OAKLAND – The A’s managed to secure a 9-7 victory over Houston on Wednesday that came tougher than expected, but more important for manager Bob Melvin was taking inventory after the final out was recorded.
Left fielder Yoenis Cespedes, who hammered two home runs and had five RBI, left the game with what was diagnosed as a sprained right thumb. X-rays were negative, and Cespedes is scheduled to be re-evaluated before Thursday afternoon’s game. It wouldn’t be a surprise to see him be held out of the homestand finale against the Astros.
[INSTANT REPLAY: A's hold on to beat Astros 9-7]
First baseman Brandon Moss also got shaken up with a “stinger”-like injury to his left biceps during a collision on a play at first. He said after the game he was feeling much better, but Melvin said he too would be re-evaluated Thursday morning.
The A’s will cross their fingers that two of their most important hitters are OK. But another concern, after a seven-run lead nearly evaporated Wednesday, has to be the status of struggling reliever Jim Johnson.
Oakland led 9-2 when the top of the eighth started, but Johnson gave up four hits to all four batters he faced to set in motion a five-run Houston rally. Melvin had to call on two other relievers in the eighth, then summon closer Sean Doolittle for the ninth, burning through more of his bullpen than he wanted to.
“At the time we were hoping to maybe use him for two (innings),” Melvin said of Johnson. “But that didn’t happen. It is what it is. He’s having a tough time. The ones down the middle of the plate they’re hitting hard. Then he gets 0-2 and gives up a bloop. He threw some pretty good changeups. He’s just not getting any outs at this point.”
Johnson was charged with four runs (three earned) Wednesday. Over his past five outings, he’s been charged with 12 runs and now carries a 6.92 ERA for the season. The A’s have tried to find some way to incorporate him effectively into the bullpen picture, but at this point they have to be considering how much longer they can afford to keep running him out there.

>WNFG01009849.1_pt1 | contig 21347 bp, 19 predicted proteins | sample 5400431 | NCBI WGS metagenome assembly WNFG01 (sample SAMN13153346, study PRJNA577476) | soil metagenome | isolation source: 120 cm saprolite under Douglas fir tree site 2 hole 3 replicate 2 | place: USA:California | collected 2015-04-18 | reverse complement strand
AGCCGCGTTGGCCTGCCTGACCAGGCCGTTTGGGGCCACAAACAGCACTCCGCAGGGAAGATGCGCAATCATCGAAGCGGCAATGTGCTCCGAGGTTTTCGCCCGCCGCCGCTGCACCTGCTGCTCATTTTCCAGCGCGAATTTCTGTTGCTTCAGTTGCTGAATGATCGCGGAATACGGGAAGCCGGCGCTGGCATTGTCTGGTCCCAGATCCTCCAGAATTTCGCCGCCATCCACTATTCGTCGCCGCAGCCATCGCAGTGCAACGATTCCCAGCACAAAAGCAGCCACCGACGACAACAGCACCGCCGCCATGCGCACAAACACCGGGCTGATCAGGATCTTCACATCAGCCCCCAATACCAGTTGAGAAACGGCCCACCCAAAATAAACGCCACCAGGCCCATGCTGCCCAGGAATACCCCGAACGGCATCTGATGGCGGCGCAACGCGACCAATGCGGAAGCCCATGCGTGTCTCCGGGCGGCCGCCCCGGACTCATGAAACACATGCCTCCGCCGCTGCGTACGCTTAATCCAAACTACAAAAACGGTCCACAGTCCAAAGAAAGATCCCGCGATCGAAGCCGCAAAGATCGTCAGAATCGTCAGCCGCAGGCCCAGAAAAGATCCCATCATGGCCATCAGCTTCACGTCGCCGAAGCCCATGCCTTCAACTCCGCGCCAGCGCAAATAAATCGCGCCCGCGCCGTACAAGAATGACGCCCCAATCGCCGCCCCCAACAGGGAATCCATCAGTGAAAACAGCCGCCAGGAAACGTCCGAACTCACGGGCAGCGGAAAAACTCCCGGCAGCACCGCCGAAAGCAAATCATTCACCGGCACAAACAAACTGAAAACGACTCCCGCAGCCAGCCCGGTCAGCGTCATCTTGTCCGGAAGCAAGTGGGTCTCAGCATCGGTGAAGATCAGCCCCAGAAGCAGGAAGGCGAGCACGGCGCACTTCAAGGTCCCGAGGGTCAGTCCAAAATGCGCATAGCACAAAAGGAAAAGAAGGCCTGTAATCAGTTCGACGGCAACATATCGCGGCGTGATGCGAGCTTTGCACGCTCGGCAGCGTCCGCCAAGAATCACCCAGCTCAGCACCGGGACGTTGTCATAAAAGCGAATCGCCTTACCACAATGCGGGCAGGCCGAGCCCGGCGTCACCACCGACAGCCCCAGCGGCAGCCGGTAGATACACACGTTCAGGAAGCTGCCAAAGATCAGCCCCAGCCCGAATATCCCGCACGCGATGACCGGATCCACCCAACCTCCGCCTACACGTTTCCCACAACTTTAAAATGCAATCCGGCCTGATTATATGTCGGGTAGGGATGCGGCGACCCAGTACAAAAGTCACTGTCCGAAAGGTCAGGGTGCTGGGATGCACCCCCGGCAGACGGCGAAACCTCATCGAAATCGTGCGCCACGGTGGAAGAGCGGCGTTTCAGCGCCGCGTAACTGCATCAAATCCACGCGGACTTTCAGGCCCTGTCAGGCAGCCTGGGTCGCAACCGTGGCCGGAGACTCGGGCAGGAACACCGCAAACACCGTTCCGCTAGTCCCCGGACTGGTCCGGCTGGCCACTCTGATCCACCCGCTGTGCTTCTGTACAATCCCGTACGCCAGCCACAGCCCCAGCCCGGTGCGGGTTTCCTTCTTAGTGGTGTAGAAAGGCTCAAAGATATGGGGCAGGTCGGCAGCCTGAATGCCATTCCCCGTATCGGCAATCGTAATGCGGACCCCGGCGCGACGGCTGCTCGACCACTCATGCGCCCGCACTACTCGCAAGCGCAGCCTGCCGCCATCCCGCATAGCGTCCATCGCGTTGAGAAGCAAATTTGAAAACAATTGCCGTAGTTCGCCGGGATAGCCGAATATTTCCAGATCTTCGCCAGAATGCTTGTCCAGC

The Miami Marlins reportedly have shown renewed interest in Johnson. The A’s options, should they decide to part ways with the reliever, would be to try to work a trade and get something in return, or just release him and eat the remainder of his $10 million salary for this season. Even if they find a trade partner, the A’s likely would have to agree to cover a good chunk of his salary.
It’s not an easy situation, for the team or the reliever.
“It just seems like every ball right now is finding a hole,” shortstop Jed Lowrie said. “It’s tough, you know, because you root for a guy. He’s working really hard. Sometimes this game isn’t fair. It’s tough, because we all know how good of a pitcher he is. And I think he knows it. But it’s hard when it piles on like that.”
However, there were positives for the A’s on this night. John Jaso went 3-for-3 with two RBI and is hitting .441 over his last 10 games. Josh Reddick, in his first start since coming off the disabled list, singled and doubled and scored three times. Melvin thought starter Jesse Chavez’s stuff looked “rejuvenated” over 5 2/3 innings, and Chavez was particularly pleased with his cutter.
And, of course, there was Cespedes, who notched the fifth multi-homer game of his career and continues to swing a hot bat since the All-Star break. He’s 8 for 21 since the intermission.
Given how he’s swinging the bat, it’s even more important for the A’s that he’s healthy enough to stay in the lineup. Cespedes did not stick around long enough to address the media and give insight to his injury or discuss his big game.
“He’s such a dynamic player,” Lowrie said. “He’s able to do so much more than just hit home runs. But he’s the two-time Home Run Derby champion. That’s what everyone wants to see out of him. I think he’s actually more productive for us when he doesn’t try to hit them, when he just lets them happen. He’s strong enough to do it without trying.”